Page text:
Travis Kalanick is a sociopath and socialism and anarchism are on the same spectrum, apparently

By Tim Worstall , written on April 28, 2014

From The News Desk

Seattle seems blessed with a new group of Uber haters who were out on the streets of that fair city on Saturday night allegedly "detaining" some ten cars and their passengers from the service. All of this is prompted by the assertion that Travis Kalanick is a sociopath, that Uber itself is evil, that the traditional taxi system must not be disrupted for fear that it will "completely destabilize and undermine African immigrant communities in Seattle" and, quite remarkably, that no one would desire to get shit-faced on a Saturday night if it weren't for the immiseration brought about by capitalism.

You can read all about The Counterforce in their manifesto here.

I wouldn't say that I share their concerns: it seems rather a large amount of attention to be paying to what is, after all, simply a new way to hail a ride home. But I will admit that this little bit does amuse:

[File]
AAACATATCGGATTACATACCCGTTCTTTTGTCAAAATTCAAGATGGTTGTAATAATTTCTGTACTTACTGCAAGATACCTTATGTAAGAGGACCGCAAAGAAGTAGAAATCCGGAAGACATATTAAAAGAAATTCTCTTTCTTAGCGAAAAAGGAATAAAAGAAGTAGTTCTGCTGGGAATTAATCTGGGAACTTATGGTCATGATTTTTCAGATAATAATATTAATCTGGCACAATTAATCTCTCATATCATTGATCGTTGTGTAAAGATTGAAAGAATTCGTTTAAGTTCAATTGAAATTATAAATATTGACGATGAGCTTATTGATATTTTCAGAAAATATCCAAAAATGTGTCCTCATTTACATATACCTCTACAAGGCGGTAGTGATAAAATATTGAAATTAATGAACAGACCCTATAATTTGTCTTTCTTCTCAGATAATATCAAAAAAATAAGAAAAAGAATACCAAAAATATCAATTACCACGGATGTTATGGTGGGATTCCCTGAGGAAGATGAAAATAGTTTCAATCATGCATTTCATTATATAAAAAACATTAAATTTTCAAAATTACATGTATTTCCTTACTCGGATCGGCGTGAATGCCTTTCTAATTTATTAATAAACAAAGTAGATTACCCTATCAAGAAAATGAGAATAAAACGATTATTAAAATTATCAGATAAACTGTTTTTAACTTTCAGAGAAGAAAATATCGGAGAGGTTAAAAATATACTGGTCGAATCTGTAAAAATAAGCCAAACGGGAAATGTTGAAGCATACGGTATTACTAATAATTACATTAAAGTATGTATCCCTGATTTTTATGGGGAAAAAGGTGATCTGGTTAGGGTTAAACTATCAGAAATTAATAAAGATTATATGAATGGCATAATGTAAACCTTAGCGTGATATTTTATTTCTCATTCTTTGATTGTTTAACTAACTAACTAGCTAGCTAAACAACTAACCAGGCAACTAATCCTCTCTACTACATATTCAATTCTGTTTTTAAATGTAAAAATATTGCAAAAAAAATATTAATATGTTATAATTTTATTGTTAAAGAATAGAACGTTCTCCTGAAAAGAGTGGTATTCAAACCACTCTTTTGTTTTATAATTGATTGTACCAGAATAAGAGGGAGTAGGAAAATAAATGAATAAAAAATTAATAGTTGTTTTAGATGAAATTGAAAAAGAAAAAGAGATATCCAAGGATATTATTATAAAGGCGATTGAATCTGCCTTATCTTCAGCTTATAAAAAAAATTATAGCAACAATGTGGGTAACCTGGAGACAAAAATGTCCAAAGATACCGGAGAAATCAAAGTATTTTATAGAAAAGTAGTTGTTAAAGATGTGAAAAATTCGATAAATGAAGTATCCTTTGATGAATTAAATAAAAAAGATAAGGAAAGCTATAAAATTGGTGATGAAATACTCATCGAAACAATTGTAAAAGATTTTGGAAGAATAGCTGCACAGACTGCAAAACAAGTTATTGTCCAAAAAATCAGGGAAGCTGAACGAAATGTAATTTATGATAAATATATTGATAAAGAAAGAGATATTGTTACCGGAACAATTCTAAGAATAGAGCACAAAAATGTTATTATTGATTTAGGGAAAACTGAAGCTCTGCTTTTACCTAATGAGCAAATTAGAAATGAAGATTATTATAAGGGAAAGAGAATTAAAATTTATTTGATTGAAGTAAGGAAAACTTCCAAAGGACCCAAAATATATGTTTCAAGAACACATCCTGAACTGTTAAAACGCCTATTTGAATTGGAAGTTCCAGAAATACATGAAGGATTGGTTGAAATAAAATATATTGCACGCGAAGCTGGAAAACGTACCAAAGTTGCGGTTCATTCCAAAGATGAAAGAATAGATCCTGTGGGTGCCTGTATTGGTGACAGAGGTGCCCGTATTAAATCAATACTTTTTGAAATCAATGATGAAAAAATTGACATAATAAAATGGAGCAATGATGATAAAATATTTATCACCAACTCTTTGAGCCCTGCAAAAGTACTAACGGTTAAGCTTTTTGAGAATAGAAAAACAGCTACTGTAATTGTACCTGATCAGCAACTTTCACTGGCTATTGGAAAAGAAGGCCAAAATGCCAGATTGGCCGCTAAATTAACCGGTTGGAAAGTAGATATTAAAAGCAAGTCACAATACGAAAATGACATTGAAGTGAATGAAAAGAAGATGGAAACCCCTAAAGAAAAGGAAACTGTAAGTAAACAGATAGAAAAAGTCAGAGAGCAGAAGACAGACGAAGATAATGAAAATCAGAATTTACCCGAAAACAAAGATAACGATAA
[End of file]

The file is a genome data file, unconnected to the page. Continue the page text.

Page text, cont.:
We are anarchists, not socialists. We want the abolition of the economy, the destruction of capitalism, and the immediate communization of all shareable resources.
Which is a little strange as what they've just described there is a form of socialism, not a form of anarchism. The two ideas actually address entirely separate aspects of society. Anarchism is about the power structures, the hierarchy of the State. Socialism is about who gets to own productive assets. They're not just different positions on some spectrum, they're lying on entirely different axes.

One can, of course, be an anarchist and a communist or socialist, just as one can be an anarchist and a free marketeer or capitalist. The idea is addressing not the economics of the country but the power structures. Similarly one can be a market socialist, a statist one. But the destruction of capitalism and the communization of all shareable resources are socialist goals, not anarchist ones, the anarchist goals being aimed more at overturning the power structure, most especially the monopoly of violence enjoyed by the State, than at any specific economic goals.

And given the looming Monty Python reunion it's probably about time for this:

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